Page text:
Tarot Runes I Ching Stichomancy Contact
Store Numerology Coin Flip Yes or No Webmasters
Personal Celebrity Biorhythms Bibliomancy Settings

Today's Stichomancy for Kobe Bryant

The first excerpt represents the element of Air. It speaks of mental influences and the process of thought, and is drawn from The Heritage of the Desert by Zane Grey:

at all, and the dog's jaws were flecked with blood morning and night. Jack hung up fifty-four coyotes the second day; the third he let them lie, seventy in number. Many times the rifle-barrel burned his hands. His aim grew unerring, so that running brutes in range dropped in their tracks. Many a gray coyote fell with a lamb in his teeth.

One night when sheep and lambs were in the corral, and the shepherds rested round the camp-fire, the dog rose quivering, sniffed the cold wind, and suddenly bristled with every hair standing erect.

"Wolf!" called Mescal.

The sheep began to bleat. A rippling crash, a splintering of wood, told of an irresistible onslaught on the corral fence.


The Heritage of the Desert
The second excerpt represents the element of Fire. It speaks of emotional influences and base passions, and is drawn from Robinson Crusoe by Daniel Defoe:

and unarmed, except with one gun, and that loaded often only with small shot, I walked everywhere, peeping and peering about the island, to see what I could get; what a surprise should I have been in if, when I discovered the print of a man's foot, I had, instead of that, seen fifteen or twenty savages, and found them pursuing me, and by the swiftness of their running no possibility of my escaping them! The thoughts of this sometimes sank my very soul within me, and distressed my mind so much that I could not soon recover it, to think what I should have done, and how I should not only have been unable to resist them, but even should not have had presence of mind enough to do what I might have done; much less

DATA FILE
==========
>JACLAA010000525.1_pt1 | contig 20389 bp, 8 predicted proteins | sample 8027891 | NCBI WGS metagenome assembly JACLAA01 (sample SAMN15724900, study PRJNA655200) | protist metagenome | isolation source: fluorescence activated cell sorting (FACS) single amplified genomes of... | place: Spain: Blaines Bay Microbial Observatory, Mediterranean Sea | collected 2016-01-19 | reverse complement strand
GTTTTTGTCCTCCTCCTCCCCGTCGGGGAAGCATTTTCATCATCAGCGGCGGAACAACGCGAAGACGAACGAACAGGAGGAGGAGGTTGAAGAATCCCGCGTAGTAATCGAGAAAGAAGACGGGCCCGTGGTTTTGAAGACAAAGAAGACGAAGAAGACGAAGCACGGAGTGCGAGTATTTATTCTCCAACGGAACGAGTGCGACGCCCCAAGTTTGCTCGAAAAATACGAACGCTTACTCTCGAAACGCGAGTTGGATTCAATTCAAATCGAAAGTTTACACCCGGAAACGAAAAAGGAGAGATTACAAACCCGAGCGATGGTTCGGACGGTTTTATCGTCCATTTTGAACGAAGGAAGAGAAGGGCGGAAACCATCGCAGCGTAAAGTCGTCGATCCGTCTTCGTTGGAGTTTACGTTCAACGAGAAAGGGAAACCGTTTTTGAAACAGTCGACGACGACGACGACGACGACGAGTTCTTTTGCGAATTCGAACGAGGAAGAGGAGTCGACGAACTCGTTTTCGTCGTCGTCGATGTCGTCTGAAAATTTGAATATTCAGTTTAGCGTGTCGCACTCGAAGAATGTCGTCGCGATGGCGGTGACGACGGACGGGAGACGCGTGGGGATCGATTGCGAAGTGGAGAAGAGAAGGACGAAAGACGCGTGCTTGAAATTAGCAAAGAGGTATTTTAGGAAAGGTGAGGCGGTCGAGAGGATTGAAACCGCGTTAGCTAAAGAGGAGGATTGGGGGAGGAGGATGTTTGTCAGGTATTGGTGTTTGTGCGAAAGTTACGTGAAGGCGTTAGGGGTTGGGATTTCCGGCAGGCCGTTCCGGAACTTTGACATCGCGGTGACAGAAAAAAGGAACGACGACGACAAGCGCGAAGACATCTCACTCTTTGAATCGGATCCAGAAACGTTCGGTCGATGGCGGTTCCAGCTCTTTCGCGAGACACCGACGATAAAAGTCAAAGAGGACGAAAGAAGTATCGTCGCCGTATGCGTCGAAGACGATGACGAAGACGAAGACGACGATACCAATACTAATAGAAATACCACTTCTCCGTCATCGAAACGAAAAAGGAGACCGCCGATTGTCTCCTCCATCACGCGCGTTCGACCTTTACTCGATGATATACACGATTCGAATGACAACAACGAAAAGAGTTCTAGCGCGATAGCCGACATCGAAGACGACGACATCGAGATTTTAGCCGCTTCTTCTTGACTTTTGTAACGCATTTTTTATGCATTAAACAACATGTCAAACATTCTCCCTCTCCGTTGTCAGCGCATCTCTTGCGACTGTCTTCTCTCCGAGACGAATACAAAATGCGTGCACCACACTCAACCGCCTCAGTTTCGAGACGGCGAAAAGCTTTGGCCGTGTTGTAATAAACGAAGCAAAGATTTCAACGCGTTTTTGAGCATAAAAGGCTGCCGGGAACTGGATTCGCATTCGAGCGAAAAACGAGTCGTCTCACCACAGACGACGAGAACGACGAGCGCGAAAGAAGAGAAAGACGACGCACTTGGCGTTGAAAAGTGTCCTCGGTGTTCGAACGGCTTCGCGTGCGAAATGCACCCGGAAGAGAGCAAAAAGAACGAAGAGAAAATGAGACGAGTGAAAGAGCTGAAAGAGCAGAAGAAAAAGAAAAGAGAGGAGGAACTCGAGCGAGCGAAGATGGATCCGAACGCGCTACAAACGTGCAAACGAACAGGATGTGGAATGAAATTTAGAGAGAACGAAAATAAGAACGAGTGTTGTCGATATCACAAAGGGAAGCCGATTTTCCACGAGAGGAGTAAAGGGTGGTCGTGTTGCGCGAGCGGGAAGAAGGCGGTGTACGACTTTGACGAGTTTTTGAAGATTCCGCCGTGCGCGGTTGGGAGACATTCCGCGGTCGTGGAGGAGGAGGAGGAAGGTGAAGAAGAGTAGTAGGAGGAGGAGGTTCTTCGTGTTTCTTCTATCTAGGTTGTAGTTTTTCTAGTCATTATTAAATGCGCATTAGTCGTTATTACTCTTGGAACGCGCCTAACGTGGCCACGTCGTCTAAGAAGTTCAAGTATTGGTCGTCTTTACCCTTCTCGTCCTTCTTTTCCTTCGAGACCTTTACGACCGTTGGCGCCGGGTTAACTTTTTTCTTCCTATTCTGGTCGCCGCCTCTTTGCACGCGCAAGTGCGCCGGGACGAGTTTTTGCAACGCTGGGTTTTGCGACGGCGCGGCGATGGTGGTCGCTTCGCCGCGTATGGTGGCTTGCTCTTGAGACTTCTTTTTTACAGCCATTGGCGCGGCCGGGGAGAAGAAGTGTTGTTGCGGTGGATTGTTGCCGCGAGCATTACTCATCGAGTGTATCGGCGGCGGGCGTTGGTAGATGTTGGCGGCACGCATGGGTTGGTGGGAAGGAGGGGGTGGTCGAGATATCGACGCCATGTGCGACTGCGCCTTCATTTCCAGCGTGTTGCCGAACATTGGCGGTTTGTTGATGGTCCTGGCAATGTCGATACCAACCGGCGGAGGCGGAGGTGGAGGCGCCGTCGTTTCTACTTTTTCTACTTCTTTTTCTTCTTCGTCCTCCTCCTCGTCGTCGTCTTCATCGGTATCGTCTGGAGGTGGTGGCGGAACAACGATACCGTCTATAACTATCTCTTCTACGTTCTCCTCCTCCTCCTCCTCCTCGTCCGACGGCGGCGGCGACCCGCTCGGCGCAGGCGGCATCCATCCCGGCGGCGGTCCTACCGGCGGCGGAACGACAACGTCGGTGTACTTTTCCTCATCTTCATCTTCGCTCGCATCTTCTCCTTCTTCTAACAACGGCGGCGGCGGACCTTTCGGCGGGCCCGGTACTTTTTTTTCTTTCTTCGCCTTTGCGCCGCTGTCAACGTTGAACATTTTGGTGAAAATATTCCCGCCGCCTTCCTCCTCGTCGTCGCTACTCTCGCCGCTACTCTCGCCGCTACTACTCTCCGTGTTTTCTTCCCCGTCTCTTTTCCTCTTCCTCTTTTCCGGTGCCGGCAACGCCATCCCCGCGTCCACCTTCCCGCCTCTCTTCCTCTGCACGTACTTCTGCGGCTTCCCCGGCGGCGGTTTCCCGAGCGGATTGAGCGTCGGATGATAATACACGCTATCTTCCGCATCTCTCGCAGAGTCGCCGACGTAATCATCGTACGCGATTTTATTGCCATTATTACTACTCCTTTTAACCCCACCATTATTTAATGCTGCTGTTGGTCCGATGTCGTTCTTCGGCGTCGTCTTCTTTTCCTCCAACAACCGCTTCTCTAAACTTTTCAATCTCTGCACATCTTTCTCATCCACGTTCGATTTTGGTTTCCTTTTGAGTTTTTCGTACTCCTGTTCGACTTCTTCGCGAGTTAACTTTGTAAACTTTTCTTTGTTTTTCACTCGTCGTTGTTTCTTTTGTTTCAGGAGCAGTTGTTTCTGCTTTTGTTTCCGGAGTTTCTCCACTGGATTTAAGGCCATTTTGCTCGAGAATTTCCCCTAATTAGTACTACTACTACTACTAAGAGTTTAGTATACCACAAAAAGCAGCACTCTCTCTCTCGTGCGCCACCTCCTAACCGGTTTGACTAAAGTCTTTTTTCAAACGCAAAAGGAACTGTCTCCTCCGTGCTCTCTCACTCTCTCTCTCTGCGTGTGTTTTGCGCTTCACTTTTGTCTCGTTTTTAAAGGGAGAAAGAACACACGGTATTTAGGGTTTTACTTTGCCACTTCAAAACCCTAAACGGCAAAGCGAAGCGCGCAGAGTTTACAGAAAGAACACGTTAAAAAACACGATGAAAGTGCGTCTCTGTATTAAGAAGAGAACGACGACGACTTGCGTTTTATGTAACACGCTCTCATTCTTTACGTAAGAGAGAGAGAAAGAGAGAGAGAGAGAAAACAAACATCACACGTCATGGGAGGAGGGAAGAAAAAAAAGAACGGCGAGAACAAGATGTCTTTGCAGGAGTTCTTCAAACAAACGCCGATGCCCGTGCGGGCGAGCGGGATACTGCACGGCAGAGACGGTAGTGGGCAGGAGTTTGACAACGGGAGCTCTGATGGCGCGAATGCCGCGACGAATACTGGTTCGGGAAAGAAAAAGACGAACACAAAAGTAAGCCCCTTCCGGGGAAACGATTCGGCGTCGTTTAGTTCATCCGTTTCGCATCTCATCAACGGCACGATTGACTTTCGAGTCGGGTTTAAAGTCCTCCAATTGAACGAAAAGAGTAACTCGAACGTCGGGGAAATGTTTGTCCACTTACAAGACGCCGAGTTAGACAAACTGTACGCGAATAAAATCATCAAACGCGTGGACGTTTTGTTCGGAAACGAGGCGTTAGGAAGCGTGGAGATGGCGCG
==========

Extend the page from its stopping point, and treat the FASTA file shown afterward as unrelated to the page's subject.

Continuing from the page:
Robinson Crusoe
The third excerpt represents the element of Water. It speaks of pure spiritual influences and feelings of love, and is drawn from Within the Tides by Joseph Conrad:

Malay serang for a deck officer. The nearest approach to another white man on board of her was the engineer, a Portuguese half- caste, as thin as a lath and quite a youngster at that. For all practical purposes Davidson was managing that command of his single-handed; and of course this was known in the port. I am telling you of it because the fact had its influence on the developments you shall hear of presently.

"His steamer, being so small, could go up tiny creeks and into shallow bays and through reefs and over sand-banks, collecting produce, where no other vessel but a native craft would think of venturing. It is a paying game, often. Davidson was known to


Within the Tides
The fourth excerpt represents the element of Earth. It speaks of physical influences and the impact of the unseen on the visible world, and is drawn from The Beasts of Tarzan by Edgar Rice Burroughs:

son of Kala the she-ape.

His strong, white teeth sank into the hairy throat of his enemy as he sought the pulsing jugular.

Powerful fingers held the mighty fangs from his own flesh, or clenched and beat with the power of a steam-hammer upon the snarling, foam-flecked face of his adversary.

In a circle about them the balance of the tribe of apes stood watching and enjoying the struggle. They muttered low gutturals of approval as bits of white hide or hairy bloodstained skin were torn from one contestant or the other. But they were silent in amazement and expectation when they saw the


The Beasts of Tarzan